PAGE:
April 29, 2017: Medicine, Health Care, and Philosophy
https://www.readbyqxmd.com/read/28444477/ethical-conflicts-in-the-treatment-of-fasting-muslim-patients-with-diabetes-during-ramadan
#17
Ilhan Ilkilic, Hakan Ertin
BACKGROUND: For an effective treatment of patients, quality-assured safe implementation of drug therapy is indispensable. Fasting during Ramadan, an essential religious practice for Muslims, affects Muslim diabetics' drug use in a number of different ways. OBJECTIVES: Ethical problems arising from fasting during the month of Ramadan for practicing Muslim patients are being discussed on the basis of extant research literature. Relevant conflicts of interest originating in this situation are being analysed from an ethical perspective...
April 25, 2017: Medicine, Health Care, and Philosophy
https://www.readbyqxmd.com/read/27785588/-we-need-to-talk-barriers-to-gps-communication-about-the-option-of-physician-assisted-suicide-and-their-ethical-implications-results-from-a-qualitative-study
#18
Ina C Otte, Corinna Jung, Bernice Elger, Klaus Bally
GPs usually care for their patients for an extended period of time, therefore, requests to not only discontinue a patient's treatment but to assist a patient in a suicide are likely to create intensely stressful situations for physicians. However, in order to ensure the best patient care possible, the competent communication about the option of physician assisted suicide (PAS) as well as the assessment of the origin and sincerity of the request are very important. This is especially true, since patients' requests for PAS can also be an indicator for unmet needs or concerns...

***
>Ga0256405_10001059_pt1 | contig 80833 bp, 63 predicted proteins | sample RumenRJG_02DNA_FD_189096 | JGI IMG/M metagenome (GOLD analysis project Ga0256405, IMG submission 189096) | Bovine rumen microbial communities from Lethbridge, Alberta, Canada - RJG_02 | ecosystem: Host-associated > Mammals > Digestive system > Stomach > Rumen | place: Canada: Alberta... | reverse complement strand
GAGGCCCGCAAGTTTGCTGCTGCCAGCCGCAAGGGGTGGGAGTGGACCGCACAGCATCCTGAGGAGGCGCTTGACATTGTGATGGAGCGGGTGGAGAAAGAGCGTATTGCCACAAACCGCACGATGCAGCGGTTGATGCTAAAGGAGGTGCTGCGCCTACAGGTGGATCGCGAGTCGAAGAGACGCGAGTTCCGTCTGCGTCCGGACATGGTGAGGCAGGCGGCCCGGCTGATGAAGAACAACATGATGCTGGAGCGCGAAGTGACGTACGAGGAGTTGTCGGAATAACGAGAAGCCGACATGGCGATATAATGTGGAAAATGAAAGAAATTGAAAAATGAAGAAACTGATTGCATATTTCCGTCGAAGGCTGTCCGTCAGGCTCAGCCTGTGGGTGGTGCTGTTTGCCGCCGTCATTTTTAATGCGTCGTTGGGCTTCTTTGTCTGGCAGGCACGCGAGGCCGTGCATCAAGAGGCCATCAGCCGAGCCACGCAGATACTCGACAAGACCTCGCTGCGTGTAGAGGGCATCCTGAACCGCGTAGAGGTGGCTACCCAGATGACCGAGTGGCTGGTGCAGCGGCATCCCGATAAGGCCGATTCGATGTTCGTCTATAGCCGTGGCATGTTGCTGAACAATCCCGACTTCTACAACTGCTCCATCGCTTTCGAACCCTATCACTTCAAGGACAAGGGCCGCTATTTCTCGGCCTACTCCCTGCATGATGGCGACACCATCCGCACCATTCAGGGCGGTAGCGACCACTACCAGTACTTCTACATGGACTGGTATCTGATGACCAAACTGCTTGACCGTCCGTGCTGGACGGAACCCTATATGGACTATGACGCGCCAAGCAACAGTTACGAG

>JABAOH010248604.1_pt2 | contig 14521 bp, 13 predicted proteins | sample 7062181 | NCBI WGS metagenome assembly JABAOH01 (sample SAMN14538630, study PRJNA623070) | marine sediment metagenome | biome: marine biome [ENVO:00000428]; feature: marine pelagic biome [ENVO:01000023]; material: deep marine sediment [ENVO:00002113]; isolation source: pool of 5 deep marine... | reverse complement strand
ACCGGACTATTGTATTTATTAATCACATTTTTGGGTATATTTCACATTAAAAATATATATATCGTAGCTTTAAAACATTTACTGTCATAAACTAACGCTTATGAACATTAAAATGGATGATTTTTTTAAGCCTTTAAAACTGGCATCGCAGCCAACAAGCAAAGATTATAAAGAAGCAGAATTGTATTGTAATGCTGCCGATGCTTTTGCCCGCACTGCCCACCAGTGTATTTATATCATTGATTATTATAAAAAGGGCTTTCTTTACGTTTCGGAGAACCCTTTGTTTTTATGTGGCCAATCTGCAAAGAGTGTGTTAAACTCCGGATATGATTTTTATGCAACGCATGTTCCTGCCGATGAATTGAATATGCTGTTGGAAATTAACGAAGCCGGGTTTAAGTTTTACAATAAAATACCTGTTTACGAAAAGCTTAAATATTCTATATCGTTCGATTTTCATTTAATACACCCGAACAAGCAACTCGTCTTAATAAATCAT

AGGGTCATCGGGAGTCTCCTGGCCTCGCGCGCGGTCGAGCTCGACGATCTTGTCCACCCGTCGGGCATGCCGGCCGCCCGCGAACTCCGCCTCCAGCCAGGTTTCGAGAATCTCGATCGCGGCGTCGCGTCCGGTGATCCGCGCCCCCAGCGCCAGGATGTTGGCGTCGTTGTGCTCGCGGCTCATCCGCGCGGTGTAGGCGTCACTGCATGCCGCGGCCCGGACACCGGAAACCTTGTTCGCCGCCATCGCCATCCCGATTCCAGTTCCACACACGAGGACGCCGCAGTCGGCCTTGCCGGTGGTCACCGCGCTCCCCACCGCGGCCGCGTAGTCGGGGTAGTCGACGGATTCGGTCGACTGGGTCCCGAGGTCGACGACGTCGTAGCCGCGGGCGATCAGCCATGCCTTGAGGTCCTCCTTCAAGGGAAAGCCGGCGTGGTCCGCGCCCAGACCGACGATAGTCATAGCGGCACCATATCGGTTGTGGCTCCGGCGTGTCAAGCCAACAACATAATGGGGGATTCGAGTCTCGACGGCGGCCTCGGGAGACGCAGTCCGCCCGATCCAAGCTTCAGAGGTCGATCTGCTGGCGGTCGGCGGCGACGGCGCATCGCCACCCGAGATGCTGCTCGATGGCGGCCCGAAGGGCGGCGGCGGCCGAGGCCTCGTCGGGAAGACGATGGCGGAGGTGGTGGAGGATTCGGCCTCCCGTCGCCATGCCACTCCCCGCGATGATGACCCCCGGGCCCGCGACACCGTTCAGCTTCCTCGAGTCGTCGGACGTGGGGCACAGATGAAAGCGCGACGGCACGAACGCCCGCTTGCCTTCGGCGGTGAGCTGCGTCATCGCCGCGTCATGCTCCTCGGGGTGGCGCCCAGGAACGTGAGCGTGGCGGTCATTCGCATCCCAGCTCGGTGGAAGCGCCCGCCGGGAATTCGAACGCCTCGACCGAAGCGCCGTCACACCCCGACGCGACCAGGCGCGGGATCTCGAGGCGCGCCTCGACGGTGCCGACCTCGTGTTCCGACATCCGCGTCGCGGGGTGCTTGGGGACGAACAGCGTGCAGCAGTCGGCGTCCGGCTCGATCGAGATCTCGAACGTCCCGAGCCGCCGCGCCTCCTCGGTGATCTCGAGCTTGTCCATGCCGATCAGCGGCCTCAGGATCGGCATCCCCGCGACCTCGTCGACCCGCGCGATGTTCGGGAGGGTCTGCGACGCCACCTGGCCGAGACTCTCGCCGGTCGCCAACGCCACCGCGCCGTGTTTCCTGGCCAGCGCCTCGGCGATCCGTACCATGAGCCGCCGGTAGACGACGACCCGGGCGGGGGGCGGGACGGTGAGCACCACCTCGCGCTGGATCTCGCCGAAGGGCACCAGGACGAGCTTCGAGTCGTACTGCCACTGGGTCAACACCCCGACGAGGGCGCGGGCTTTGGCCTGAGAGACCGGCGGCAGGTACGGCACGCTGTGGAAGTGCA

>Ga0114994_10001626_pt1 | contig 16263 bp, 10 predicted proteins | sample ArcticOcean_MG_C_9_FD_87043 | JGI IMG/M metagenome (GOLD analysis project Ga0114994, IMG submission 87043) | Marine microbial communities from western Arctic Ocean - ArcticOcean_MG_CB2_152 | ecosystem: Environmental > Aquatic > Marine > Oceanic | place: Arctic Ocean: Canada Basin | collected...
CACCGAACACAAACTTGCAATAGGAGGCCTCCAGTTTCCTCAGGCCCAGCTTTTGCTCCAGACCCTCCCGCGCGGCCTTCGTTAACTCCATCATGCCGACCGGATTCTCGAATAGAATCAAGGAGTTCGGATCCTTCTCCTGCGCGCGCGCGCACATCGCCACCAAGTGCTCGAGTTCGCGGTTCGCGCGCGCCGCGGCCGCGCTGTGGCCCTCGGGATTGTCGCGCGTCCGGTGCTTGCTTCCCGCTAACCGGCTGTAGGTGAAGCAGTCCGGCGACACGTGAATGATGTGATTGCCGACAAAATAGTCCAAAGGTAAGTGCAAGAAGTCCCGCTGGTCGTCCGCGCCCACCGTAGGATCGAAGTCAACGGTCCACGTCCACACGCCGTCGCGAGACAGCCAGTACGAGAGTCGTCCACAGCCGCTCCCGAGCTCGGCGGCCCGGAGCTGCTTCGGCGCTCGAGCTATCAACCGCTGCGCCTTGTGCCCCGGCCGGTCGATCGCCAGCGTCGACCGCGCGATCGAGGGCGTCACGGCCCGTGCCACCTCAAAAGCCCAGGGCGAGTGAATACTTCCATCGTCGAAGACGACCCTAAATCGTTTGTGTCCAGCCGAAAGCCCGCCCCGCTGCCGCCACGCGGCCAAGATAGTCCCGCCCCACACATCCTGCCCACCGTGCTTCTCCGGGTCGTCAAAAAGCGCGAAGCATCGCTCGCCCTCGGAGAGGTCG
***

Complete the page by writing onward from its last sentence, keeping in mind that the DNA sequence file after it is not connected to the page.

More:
June 2017: Medicine, Health Care, and Philosophy
https://www.readbyqxmd.com/read/27757784/permitting-patients-to-pay-for-participation-in-clinical-trials-the-advent-of-the-p4-trial
#19
David Shaw, Guido de Wert, Wybo Dondorp, David Townend, Gerard Bos, Michel van Gelder
In this article we explore the ethical issues raised by permitting patients to pay for participation (P4) in clinical trials, and discuss whether there are any categorical objections to this practice. We address key considerations concerning payment for participation in trials, including patient autonomy, risk/benefit and justice, taking account of two previous critiques of the ethics of P4. We conclude that such trials could be ethical under certain strict conditions, but only if other potential sources of funding have first been explored or are unavailable...
June 2017: Medicine, Health Care, and Philosophy
https://www.readbyqxmd.com/read/27718131/the-false-academy-predatory-publishing-in-science-and-bioethics
#20
Stefan Eriksson, Gert Helgesson
This paper describes and discusses the phenomenon 'predatory publishing', in relation to both academic journals and books, and suggests a list of characteristics by which to identify predatory journals. It also raises the question whether traditional publishing houses have accompanied rogue publishers upon this path. It is noted that bioethics as a discipline does not stand unaffected by this trend. Towards the end of the paper it is discussed what can and should be done to eliminate or reduce the effects of this development...
June 2017: Medicine, Health Care, and Philosophy